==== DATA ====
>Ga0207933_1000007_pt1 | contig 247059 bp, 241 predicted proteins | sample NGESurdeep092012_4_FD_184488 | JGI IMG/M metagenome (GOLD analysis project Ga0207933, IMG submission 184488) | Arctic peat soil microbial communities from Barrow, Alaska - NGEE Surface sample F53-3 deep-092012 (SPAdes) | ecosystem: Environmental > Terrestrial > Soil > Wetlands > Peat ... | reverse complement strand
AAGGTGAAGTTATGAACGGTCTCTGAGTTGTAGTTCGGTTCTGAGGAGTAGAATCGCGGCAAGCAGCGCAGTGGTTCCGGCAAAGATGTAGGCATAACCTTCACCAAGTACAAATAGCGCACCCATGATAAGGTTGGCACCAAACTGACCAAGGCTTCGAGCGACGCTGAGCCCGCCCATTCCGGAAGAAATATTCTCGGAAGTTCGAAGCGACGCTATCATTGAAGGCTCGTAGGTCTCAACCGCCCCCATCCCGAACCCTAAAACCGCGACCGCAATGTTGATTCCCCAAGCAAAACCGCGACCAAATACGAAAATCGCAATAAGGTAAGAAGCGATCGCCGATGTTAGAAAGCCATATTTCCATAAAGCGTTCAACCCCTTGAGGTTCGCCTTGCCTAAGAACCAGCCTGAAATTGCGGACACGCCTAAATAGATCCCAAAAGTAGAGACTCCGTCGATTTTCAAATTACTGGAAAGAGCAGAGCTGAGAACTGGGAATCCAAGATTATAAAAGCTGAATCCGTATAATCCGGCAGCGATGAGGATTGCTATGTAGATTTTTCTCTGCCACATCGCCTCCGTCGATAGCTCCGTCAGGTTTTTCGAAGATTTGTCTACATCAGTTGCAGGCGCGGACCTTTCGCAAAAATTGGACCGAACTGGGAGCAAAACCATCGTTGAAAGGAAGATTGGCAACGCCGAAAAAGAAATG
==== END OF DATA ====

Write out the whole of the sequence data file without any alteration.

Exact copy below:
>Ga0207933_1000007_pt1 | contig 247059 bp, 241 predicted proteins | sample NGESurdeep092012_4_FD_184488 | JGI IMG/M metagenome (GOLD analysis project Ga0207933, IMG submission 184488) | Arctic peat soil microbial communities from Barrow, Alaska - NGEE Surface sample F53-3 deep-092012 (SPAdes) | ecosystem: Environmental > Terrestrial > Soil > Wetlands > Peat ... | reverse complement strand
AAGGTGAAGTTATGAACGGTCTCTGAGTTGTAGTTCGGTTCTGAGGAGTAGAATCGCGGCAAGCAGCGCAGTGGTTCCGGCAAAGATGTAGGCATAACCTTCACCAAGTACAAATAGCGCACCCATGATAAGGTTGGCACCAAACTGACCAAGGCTTCGAGCGACGCTGAGCCCGCCCATTCCGGAAGAAATATTCTCGGAAGTTCGAAGCGACGCTATCATTGAAGGCTCGTAGGTCTCAACCGCCCCCATCCCGAACCCTAAAACCGCGACCGCAATGTTGATTCCCCAAGCAAAACCGCGACCAAATACGAAAATCGCAATAAGGTAAGAAGCGATCGCCGATGTTAGAAAGCCATATTTCCATAAAGCGTTCAACCCCTTGAGGTTCGCCTTGCCTAAGAACCAGCCTGAAATTGCGGACACGCCTAAATAGATCCCAAAAGTAGAGACTCCGTCGATTTTCAAATTACTGGAAAGAGCAGAGCTGAGAACTGGGAATCCAAGATTATAAAAGCTGAATCCGTATAATCCGGCAGCGATGAGGATTGCTATGTAGATTTTTCTCTGCCACATCGCCTCCGTCGATAGCTCCGTCAGGTTTTTCGAAGATTTGTCTACATCAGTTGCAGGCGCGGACCTTTCGCAAAAATTGGACCGAACTGGGAGCAAAACCATCGTTGAAAGGAAGATTGGCAACGCCGAAAAAGAAATG